In Closing

Given that this may be the last annual report of the CSE Commissioner, I would like to take this opportunity to reflect briefly on my almost six eventful years as Commissioner.

It has been a rewarding experience and given me great insights into the important work that CSE does. At the same time, it has highlighted for me the important role that this office played over the past 23 years in helping to ensure the accountability of CSE, an organization that must of necessity work in secret to be successful. But with that secrecy comes the need to ensure that it complies with the law that grants its significant powers and that it does not infringe the privacy of Canadians.

I became Commissioner in October 2013 only a few months after Edward Snowden's unauthorized disclosures of sensitive classified material dominated news headlines. This drew attention in an unprecedented manner to signals intelligence collection, not just by the United States National Security Agency but also by its close allies, including CSE. The incident raised questions in the public mind about the legality of certain activities of the signals intelligence agencies. It equally drew into the spotlight the work of the review bodies, raising questions about their effectiveness. In this intense period, more information than ever before was released to the public. Transparency became a watchword for me and I argued constantly for additional information to be released as a way of allaying suspicions about CSE's activities. It is a fine balance, and I believe we were able to contribute in a positive and constructive way to better informing Parliament and the interested public about the activities of CSE and about my office's approach to, and results of, review. As a result of the significant discussions in the public realm, new legislation was introduced, aiming to fill gaps that were determined to have existed under the current accountability framework. This occurred not just in Canada but in several other countries as well.

About two years later, in 2015, as a result of a lengthy and profound review of CSE metadata activities, I reported to the Minister of National Defence and the Attorney General of Canada that I had found CSE to be in non-compliance with the law. This was the first time that a Commissioner wrote to the Attorney General about non-compliance. My discussions with CSE were frank and the organization cooperated fully with my investigation. I was pleased that both the Minister and the Attorney General accepted my recommendations related to metadata. This also acted as a catalyst in making CSE more transparent about its metadata activities. For the first time, a representative of CSE provided a technical briefing to parliamentarians and then to the media.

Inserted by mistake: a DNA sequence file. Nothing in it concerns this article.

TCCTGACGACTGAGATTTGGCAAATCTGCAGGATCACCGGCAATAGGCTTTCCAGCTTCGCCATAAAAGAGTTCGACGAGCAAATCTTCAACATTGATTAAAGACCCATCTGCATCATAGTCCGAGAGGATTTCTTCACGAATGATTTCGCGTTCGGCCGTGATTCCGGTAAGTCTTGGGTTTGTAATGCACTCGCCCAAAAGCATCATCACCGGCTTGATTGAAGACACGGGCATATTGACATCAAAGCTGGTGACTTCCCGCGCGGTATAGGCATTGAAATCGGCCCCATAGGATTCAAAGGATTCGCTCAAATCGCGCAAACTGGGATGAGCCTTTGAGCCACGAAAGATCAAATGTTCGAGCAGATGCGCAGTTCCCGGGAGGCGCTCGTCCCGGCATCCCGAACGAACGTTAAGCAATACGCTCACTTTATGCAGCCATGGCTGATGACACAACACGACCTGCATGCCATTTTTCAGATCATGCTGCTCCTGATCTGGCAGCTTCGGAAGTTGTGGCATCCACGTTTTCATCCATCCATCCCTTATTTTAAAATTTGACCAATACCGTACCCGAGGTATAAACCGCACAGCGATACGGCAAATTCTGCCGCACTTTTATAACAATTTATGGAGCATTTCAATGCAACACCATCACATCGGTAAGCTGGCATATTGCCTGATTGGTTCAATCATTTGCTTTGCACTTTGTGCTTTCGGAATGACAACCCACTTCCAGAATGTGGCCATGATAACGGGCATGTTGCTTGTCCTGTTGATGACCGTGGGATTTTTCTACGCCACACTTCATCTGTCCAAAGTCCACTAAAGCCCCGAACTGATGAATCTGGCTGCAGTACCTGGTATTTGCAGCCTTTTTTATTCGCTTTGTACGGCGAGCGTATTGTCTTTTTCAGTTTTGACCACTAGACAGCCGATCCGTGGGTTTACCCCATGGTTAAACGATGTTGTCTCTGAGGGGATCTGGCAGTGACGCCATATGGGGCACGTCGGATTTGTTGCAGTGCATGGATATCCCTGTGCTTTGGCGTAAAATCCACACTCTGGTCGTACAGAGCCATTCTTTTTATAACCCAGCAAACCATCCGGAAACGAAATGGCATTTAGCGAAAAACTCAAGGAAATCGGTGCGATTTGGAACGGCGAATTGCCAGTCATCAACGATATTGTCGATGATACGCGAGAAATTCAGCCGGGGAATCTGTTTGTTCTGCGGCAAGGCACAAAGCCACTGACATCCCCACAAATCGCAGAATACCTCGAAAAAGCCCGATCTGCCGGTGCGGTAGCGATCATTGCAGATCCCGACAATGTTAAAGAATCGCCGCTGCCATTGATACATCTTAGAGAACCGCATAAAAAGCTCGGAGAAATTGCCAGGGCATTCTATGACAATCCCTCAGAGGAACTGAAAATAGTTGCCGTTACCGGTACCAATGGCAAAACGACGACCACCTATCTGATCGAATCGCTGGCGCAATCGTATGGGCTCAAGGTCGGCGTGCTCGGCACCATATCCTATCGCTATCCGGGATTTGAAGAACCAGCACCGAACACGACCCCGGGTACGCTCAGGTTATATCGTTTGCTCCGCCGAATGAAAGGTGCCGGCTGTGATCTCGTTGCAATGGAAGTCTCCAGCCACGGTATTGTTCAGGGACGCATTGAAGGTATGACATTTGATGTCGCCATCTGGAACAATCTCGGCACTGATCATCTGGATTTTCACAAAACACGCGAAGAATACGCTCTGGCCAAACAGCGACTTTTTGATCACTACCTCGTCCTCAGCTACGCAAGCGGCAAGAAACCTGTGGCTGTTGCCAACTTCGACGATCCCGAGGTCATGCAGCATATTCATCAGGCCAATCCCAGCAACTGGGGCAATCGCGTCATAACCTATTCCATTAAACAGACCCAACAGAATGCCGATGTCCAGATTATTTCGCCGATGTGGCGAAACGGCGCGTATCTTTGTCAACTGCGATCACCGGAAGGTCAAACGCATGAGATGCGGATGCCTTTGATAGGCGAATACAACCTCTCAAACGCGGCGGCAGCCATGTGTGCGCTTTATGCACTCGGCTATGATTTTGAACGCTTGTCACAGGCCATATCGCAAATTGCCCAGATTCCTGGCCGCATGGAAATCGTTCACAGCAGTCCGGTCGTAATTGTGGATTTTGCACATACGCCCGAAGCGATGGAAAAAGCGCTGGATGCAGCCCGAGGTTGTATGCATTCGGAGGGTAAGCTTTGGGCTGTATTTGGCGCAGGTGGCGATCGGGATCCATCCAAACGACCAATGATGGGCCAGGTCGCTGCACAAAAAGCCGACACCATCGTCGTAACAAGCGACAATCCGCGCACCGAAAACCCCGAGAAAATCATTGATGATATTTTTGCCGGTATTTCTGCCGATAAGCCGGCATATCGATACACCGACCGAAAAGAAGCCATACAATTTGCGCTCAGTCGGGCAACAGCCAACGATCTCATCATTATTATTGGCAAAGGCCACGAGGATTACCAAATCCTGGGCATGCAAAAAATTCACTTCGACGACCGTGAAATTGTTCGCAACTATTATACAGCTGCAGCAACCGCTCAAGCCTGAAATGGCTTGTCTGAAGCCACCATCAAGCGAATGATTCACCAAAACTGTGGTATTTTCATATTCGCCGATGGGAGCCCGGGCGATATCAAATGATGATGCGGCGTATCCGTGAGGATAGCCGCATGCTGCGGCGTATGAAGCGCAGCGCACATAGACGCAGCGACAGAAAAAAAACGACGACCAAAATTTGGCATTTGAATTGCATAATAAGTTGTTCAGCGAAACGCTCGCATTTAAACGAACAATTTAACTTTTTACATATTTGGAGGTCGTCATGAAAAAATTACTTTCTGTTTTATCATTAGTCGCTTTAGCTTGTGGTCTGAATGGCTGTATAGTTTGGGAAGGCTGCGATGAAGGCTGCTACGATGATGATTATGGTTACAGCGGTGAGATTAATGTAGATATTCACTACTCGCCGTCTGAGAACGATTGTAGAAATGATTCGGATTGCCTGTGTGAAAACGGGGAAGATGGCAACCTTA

One other area that is of great importance to me is the relationship with international colleagues, especially in the context of a changing legislative environment. I was disappointed about the demise of the International Intelligence Review Agencies Conference, which met every two years from 1996 through to 2014. However, officials of review and oversight agencies from the Five Eyes countries are now meeting annually to exchange best practices and discuss issues of mutual interest and concern. This was an important step to sustain international review relationships, given the high level of cooperation among the signals intelligence collection agencies in the Five Eyes countries. Notwithstanding this development, it is also important to maintain exchanges with other international review colleagues, and I have continued to encourage this and keep up with some of those contacts.

Assessing Bill C-59, from the time that it was introduced in Parliament until now, has been a priority. It is the most significant reframing of accountability for Canada's national security intelligence activities in 35 years. I have written elsewhere about participating in the process of assessing this proposed legislation and of proposing amendments to parliamentary committees examining the bill.

I look forward to the prospect of transitioning to the new role of Intelligence Commissioner whenever Bill C-59 is passed by Parliament. And I am truly grateful for the talent, professionalism and dedication of the staff that provide me with sound, judicious advice.

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